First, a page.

© Beat Naef-Daenzer
Radio-telemetry is an essential tool for field-based biological research. It has been applied for more than 40 years to track range use and behaviour of individual animals. A tiny radio transmitter is mounted to the animal. The mass of the radio-tag is so low that the animals are neither disturbed nor handicapped. The signals allow location of the subject individual anywhere and at any time.
We develop tailor-made tools of telemetry for our research. In conventional radio-telemetry (VHF), we focus on miniaturisation of transmitters while simultaneously improving the reception range and the lifespan of the tag.
We closely collaborate with the Bern University of Applied Sciences (BFH-TI, Simon von Ballmoos, Roger Weber) and with the University of Geneva (Brice-Olivier Demory). In parallel to the development of hardware, we also advance the associated software and appropriate statistical methods for data analysis.
Various aspects in the ecology of small birds are still poorly known, which is mainly due to the difficulty in following them individually for an extended period of time. The miniaturisation of radio-transmitters allows filling these important gaps in avian ecology.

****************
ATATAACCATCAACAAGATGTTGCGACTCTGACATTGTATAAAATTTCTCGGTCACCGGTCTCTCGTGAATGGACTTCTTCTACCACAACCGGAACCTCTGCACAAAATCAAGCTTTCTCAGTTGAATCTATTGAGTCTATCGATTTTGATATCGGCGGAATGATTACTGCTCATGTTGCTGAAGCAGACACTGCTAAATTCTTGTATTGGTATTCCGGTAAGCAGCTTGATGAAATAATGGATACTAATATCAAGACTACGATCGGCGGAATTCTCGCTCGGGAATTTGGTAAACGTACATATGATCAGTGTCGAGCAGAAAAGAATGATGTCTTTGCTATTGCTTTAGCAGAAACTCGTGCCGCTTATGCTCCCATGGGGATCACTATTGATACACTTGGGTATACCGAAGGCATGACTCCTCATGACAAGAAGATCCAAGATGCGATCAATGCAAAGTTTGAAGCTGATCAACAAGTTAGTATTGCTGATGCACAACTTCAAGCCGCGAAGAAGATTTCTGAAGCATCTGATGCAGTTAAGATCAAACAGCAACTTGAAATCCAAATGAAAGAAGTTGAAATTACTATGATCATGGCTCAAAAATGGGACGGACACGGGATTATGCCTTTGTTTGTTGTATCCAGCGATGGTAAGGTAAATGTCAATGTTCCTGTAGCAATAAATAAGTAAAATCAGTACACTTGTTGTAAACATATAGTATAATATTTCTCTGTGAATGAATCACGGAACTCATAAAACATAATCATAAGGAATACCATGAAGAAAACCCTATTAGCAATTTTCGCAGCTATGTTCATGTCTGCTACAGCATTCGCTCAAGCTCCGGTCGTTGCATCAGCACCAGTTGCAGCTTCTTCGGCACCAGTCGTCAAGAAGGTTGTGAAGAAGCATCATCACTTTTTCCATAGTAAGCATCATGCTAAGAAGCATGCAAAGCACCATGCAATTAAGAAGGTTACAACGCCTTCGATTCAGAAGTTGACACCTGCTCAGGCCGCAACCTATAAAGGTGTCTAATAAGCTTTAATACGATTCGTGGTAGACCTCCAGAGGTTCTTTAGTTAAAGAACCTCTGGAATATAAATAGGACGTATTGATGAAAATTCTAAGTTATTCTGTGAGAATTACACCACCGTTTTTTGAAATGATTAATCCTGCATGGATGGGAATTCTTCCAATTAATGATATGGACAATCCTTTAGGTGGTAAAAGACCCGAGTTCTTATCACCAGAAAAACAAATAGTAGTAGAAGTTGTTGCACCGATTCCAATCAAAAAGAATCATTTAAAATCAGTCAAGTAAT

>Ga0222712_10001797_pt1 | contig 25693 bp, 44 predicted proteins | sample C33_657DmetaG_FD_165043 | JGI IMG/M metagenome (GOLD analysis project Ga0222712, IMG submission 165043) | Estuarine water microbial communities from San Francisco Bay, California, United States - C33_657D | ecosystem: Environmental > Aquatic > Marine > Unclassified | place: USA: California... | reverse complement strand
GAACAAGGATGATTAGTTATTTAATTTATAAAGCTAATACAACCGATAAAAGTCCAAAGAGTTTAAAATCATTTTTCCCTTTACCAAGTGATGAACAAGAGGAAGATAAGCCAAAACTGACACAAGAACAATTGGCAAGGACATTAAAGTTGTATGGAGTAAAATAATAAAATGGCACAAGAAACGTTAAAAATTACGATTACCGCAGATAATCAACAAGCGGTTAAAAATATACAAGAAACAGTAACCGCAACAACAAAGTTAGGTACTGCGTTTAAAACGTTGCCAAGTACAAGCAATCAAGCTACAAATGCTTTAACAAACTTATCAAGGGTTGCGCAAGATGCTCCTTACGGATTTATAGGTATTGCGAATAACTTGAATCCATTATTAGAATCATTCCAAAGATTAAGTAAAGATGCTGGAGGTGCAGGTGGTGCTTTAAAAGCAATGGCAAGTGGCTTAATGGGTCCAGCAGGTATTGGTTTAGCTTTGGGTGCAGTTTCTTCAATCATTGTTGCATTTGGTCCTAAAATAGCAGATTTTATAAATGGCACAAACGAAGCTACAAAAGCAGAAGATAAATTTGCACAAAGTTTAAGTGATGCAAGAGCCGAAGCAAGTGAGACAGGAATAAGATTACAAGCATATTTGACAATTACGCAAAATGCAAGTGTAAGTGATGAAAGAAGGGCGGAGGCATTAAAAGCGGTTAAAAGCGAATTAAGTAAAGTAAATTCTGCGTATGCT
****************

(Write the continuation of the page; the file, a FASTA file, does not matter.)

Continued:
So far, our work resulted in the development of the lightest and smallest radio-transmitter worldwide (0.2 g). Based on this device, a new transmitter including microprocessor control was developed. This technical innovation considerably improved radiated power and lifespan of the transmitter.
An allometric function to fit leg-loop harnesses to terrestrial birds.
Miniaturization (0.2·g) and evaluation of attachment techniques of telemetry
Evaluating distribution modelling using kernel functions for northern royal albatrosses (Diomedea sanfordi) at sea off South America.
Quantifying habitat use in satellite-tracked pelagic seabirds: application of kernel estimation to albatross locations.